By the time I had finished, I'd managed to fill the shop vac twice and pile the bed of the F-250 high with '80s upholstery and blue plastic bits. There's nastiness, and then there's what I yanked from the cabin of this car. I'd be lying if I said I didn't feel a pang of guilt as I chucked the interior into a local dumpster, but the reality is no one wants a headliner seasoned with the distinct and unappetizing smell of cat butt.
I set up a perimeter of roach and rodent traps of varying potency around the car and prayed the wife wouldn't be awoken in the middle of the night by a curious beetle or friendly field mouse. I had no contingency plan for that situation, but I imagined it ending with me sleeping propped up in that fancy Corbeau seat. Outside.
With the fuel system sorted and the cabin scrubbed with bleach and Simple Green, I grabbed a new Optima Red Top battery, changed the oil, dumped a few gallons in the tank and hit the key after turning the engine over by hand. Against all logic, the car started. Immediately. It didn't sputter or cough or smoke, even with at least 155,000 neglectful miles on the clock.
I noticed a not-so-thin trail of fluid following my path.
After a cursory glance at all the necessary fluids, I popped the car in Reverse and headed for a quick sprint down the road. After all, I had driven a Fox body exactly once in my life, and that car belonged to a father who was more concerned about my intentions with his Mustang than my aims with his daughter. Smart man.
The Ugly Horse's maiden voyage was successful in the sense that it got me down the road and back without any significant drama. Except that when I turned around to come home, I noticed a not-so-thin trail of fluid following my path like a depressing version of Hansel and Gretel's bread crumbs.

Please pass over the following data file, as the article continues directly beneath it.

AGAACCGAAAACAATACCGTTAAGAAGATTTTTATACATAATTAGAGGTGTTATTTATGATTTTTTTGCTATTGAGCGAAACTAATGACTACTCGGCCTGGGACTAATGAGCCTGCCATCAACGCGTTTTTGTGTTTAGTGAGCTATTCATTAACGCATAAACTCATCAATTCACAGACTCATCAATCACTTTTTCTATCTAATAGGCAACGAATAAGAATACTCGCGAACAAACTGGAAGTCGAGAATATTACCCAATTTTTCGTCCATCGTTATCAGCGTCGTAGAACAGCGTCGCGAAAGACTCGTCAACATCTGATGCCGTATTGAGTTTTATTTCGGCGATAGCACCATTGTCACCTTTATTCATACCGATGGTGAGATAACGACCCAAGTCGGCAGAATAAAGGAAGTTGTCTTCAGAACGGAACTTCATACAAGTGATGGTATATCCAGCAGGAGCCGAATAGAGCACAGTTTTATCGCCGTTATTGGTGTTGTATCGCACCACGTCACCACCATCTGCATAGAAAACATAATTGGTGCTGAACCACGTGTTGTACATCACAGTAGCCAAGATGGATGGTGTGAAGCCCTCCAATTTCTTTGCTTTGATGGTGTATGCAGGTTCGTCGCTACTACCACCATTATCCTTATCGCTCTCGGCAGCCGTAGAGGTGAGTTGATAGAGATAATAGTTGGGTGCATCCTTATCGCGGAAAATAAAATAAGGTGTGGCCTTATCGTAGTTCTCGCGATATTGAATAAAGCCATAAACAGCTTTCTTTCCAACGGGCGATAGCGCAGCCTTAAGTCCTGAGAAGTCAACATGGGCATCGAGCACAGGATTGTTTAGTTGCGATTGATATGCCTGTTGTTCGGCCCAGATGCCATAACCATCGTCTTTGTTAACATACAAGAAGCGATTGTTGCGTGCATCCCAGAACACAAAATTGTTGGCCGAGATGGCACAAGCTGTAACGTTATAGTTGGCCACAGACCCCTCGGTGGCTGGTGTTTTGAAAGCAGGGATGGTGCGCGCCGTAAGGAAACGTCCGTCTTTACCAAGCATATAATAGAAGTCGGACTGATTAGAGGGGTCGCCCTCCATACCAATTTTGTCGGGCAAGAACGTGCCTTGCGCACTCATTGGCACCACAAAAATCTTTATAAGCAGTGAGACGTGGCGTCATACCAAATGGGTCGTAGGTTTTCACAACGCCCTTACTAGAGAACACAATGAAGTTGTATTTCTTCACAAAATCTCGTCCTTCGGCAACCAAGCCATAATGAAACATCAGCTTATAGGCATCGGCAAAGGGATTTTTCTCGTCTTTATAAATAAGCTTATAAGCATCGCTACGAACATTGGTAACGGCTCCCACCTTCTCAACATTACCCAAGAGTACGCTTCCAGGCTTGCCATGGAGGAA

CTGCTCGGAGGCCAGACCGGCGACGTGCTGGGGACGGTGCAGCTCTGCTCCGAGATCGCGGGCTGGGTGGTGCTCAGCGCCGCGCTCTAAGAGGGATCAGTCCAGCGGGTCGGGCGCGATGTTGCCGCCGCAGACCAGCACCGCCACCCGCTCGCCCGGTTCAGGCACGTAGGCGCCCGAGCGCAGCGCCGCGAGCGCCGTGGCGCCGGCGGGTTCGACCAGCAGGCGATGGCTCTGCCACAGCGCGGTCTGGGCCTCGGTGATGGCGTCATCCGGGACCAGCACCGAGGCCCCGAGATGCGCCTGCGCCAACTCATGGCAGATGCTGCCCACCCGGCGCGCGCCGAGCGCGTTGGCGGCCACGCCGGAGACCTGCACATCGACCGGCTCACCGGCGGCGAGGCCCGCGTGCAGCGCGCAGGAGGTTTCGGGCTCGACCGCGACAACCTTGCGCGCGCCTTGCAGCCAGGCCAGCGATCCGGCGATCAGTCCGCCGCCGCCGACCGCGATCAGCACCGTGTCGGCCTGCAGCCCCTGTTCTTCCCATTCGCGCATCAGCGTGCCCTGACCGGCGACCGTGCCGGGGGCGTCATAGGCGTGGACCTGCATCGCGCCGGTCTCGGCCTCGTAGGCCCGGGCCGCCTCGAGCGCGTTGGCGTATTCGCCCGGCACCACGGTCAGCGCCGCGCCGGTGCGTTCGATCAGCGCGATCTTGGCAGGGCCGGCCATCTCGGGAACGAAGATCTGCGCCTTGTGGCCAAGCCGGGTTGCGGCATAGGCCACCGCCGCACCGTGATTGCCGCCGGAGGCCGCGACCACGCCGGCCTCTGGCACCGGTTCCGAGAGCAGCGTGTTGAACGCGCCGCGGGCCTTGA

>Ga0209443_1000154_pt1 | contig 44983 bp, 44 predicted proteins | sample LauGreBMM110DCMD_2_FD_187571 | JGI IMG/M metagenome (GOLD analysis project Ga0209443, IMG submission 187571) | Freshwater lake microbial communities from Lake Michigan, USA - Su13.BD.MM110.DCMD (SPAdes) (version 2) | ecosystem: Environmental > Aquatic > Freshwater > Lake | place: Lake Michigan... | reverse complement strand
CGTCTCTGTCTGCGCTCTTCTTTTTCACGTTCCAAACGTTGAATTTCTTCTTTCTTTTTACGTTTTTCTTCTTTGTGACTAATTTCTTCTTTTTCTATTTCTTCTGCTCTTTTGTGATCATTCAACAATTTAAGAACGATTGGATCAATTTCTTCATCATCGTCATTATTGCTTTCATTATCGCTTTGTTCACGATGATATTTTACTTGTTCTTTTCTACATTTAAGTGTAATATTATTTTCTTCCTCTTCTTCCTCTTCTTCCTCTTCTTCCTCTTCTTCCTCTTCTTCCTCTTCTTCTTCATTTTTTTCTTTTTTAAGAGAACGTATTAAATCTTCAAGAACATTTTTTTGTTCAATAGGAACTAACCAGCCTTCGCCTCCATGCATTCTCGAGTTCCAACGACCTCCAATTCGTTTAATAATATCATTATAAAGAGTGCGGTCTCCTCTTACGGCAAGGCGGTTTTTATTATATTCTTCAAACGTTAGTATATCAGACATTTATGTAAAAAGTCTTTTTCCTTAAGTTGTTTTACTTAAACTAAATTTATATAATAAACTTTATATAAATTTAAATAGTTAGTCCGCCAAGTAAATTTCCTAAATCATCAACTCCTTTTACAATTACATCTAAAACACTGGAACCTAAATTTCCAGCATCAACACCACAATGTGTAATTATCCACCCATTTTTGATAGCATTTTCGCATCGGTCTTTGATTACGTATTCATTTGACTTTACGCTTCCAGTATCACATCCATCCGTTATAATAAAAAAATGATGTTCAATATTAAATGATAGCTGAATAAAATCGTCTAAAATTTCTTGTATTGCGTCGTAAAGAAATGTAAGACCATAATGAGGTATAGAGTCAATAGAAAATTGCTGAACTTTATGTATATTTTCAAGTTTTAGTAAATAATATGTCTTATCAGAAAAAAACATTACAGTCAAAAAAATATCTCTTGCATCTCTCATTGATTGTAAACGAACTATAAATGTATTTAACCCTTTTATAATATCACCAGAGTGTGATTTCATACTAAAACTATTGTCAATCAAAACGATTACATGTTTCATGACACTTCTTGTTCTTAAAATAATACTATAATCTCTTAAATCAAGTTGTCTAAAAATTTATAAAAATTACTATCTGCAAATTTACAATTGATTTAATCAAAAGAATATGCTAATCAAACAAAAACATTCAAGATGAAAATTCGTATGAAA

The engine didn't seem to be bothered by this development, but the four-speed automatic had its qualms with the situation. Ladies and gentlemen, like so many Mustang automatics before it, this slusher was puking fluid. After wheeling into the garage, I shoved a drip pan under the car and watched with astonishment as more automatic transmission fluid than I thought mechanically possible gushed from gearbox.
Even so, feeling the car move under its own power was a rush. The steering was overly light and the brakes were soft enough to make me think I was stepping into a pile of wet down pillows every time I went to scrub speed. The dash lights had long gone dark, and with the interior freed of its precious insulation, the thrash of the 2.3-liter four-cylinder got telegraphed straight through the firewall and up my jaw to rattle around in my skull.
I was in love.
I had planned to just sort of bomb around in the beater Horse until I could dredge up some funds for a five-speed swap, but it looked like the car had other plans. This machine was done with its limp-noodle gearbox. I did some investigating online and decided to have the T5 that came with the car rebuilt before going into this machine. I dropped it off at a local shop and waited for the call to come pick it up.
Next step? Put three pedals where once there were only two.
Project Ugly Horse: Part I
Project Ugly Horse: Part III